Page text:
inference from the underlying facts in the light most
favorable to the nonmoving party. Matsushita Elec. Indus.
Co. v. Zenith Radio Corp., 475 U.S. 574, 587-88 (1986).
the court will view all underlying facts and inferences in
the light most favorable to the nonmoving party, the
nonmoving party nonetheless must offer some “concrete
evidence from which a reasonable juror could return a verdict
in his [or her] favor.” Anderson, 477 U.S. at
256. Summary judgment is appropriate when the nonmoving party
has the burden of proof on an essential element of his or her
case and does not make, after adequate time for discovery, a
showing sufficient to establish that element. Celotex
Corp. v. Catrett, 477 U.S. 317, 322-23 (1986). The
nonmoving party must satisfy this burden of proof by offering
more than a mere “scintilla of evidence” in
support of his or her position. Anderson, 477 U.S.
at 252. Likewise, conclusory allegations or unsupported
speculation, without more, are insufficient to preclude the
granting of a summary judgment motion. See Dash v.
Mayweather, 731 F.3d 303, 311 (4th Cir. 2013); Stone
v. Liberty Mut. Ins. Co., 105 F.3d 188, 191 (4th Cir.
Choice of Law
28 U.S.C. § 1407, this court has authority to rule on
pretrial motions in MDL cases such as this. The choice of law
for these pretrial motions depends on whether they involve
federal or state law. “When analyzing questions of
federal law, the transferee court should apply the law of the
circuit in which it is located. When considering questions of
state law, however, the transferee court must apply the state
law that would have applied to the individual cases had they
not been transferred for consolidation.” In re
Temporomandibular Joint (TMJ) Implants Prods. Liab.
Litig., 97 F.3d 1050, 1055 (8th Cir. 1996) (internal
citations omitted). In cases based on diversity jurisdiction,
the choice-of-law rules to be used are those of the states
where the actions were originally filed. See In re Air
Disaster at Ramstein Air Base, Ger., 81 F.3d 570, 576
(5th Cir. 1996) (“Where a transferee court presides
over several diversity actions consolidated under the
multidistrict rules, the choice of law rules of each
jurisdiction in which the transferred actions were originally
filed must be applied.”); In re Air Crash Disaster
Near Chi., Ill., 644 F.2d 594, 610 (7th Cir. 1981);
In re Digitek Prods. Liab. Litig., MDL No.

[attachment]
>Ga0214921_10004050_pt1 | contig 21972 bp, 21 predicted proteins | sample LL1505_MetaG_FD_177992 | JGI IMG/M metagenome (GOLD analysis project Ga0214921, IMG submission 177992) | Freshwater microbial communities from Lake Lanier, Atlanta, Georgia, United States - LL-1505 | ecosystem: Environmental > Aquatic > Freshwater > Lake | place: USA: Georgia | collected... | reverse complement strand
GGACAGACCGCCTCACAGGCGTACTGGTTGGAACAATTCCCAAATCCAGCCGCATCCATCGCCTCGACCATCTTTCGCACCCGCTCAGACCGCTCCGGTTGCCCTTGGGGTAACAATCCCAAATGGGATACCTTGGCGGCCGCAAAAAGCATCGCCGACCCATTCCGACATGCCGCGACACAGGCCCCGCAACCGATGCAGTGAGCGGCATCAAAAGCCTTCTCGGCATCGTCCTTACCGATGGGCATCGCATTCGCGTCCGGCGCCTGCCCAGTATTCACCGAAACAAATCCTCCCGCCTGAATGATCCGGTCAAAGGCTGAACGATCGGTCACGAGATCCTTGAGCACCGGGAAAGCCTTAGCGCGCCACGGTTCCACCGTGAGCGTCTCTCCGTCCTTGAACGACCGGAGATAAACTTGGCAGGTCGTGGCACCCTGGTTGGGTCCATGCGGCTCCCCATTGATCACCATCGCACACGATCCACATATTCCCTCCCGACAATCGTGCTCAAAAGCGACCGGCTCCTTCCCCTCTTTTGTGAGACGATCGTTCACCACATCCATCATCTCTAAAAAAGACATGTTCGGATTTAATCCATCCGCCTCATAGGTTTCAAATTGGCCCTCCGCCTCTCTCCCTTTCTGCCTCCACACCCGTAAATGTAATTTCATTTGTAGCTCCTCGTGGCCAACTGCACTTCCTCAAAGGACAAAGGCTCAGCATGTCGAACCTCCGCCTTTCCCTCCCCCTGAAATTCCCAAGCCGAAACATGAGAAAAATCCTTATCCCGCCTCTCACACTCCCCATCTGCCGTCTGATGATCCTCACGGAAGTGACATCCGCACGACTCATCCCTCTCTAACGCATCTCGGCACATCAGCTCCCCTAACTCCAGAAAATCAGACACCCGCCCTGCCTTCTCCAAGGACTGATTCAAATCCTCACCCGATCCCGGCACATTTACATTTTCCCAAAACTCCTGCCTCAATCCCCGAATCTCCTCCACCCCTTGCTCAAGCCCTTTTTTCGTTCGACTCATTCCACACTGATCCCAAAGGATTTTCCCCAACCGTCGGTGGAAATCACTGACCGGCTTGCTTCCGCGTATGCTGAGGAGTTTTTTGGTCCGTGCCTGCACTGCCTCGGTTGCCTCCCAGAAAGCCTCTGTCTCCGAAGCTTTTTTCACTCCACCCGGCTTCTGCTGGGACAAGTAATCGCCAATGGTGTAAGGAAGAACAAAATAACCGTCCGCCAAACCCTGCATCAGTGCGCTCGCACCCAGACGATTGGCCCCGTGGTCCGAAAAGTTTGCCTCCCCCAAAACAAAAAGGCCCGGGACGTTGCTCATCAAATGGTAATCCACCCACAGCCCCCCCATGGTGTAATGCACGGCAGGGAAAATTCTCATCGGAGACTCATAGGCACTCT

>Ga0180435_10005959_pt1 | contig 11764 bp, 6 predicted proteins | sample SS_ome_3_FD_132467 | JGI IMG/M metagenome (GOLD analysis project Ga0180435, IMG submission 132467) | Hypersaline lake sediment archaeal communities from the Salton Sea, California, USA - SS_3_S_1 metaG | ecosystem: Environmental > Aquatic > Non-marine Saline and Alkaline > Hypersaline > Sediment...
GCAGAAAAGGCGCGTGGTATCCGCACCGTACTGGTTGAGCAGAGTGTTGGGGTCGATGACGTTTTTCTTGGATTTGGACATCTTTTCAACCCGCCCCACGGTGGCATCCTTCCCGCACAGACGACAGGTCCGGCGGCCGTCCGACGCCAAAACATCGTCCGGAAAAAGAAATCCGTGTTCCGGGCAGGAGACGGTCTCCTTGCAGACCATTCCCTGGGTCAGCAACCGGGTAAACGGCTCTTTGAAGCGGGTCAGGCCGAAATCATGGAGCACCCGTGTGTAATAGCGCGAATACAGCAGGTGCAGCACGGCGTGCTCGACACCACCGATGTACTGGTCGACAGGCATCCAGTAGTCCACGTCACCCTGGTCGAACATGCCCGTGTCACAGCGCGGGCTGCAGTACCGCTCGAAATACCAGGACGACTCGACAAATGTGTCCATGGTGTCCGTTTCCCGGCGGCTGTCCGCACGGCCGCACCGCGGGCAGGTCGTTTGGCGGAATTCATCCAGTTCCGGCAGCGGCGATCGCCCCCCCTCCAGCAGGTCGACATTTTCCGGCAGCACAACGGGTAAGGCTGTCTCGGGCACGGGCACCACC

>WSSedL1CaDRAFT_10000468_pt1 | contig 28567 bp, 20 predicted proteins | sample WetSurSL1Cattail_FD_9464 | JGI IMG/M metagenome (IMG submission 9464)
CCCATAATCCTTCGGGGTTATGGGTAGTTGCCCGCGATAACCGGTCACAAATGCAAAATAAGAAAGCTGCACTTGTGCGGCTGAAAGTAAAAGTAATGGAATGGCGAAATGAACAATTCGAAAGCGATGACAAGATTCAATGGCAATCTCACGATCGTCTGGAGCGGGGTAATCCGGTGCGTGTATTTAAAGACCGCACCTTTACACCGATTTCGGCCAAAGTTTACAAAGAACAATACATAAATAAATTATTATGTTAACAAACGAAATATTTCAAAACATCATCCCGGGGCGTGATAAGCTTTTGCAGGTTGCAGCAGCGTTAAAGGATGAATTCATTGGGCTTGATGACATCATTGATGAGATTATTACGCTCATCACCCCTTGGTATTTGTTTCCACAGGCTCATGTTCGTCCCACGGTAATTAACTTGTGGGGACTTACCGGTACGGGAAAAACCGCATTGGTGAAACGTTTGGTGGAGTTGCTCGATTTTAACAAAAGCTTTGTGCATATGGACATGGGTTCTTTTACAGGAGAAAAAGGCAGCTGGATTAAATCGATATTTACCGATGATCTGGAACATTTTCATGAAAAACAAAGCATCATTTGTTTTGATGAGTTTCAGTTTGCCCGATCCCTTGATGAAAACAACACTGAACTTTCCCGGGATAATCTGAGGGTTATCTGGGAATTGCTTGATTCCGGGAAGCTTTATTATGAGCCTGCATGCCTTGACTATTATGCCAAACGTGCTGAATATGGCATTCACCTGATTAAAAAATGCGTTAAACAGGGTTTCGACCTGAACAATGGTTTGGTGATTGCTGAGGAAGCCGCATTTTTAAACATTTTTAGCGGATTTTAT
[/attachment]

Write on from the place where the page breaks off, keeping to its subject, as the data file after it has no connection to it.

2:08-md-01968, 2010 WL 2102330, at *7 (S.D. W.Va. May 25,
plaintiff files her claim directly into the MDL in the
Southern District of West Virginia, however, I consult the
choice-of-law rules of the state in which the implantation
surgery took place. See Sanchez v. Boston Scientific
Corp., 2:12-cv-05762, 2014 WL 202787, at *4 (S.D. W.Va.
Jan. 17, 2014) (“For cases that originate elsewhere and
are directly filed into the MDL, I will follow the
better-reasoned authority that applies the choice-of-law
rules of the originating jurisdiction, which in our case is
the state in which the plaintiff was implanted with the
product.”). Ms. Funderburke filed this case in the
Western District of North Carolina and it was transferred to
the Southern District of West Virginia by order of the United
States Judicial Panel on Multidistrict Litigation.
(Conditional Transfer Order [ECF No. 3]). Thus, the
choice-of-law principles of North Carolina guide this
court's choice-of-law analysis.
parties agree, as does this court, that these principles
compel application of North Carolina law. For tort claims,
North Carolina generally applies the lex loci
delicti approach, which provides that “the state
where the injury occurred is considered the situs of the
claim.” Harco Nat'l Ins. Co. v. Grant Thornton
LLP, 698 S.E.2d 719, 722-23 ( N.C. Ct. App. 2010). Here,
the alleged injury occurred in North Carolina, where Ms.
Funderburke was implanted with the allegedly defective
device. Thus, I apply North Carolina's substantive law to
the tort claims in this case. For warranty claims, North
Carolina applies the “most significant
relationship” approach, which “requires the forum
to determine which state has the most significant
relationship to the case.” Boudreau v.
Baughman, 368 S.E.2d 849, 853-54 ( N.C. 1988). North
Carolina courts have found that “the place of sale,
distribution, delivery, and ...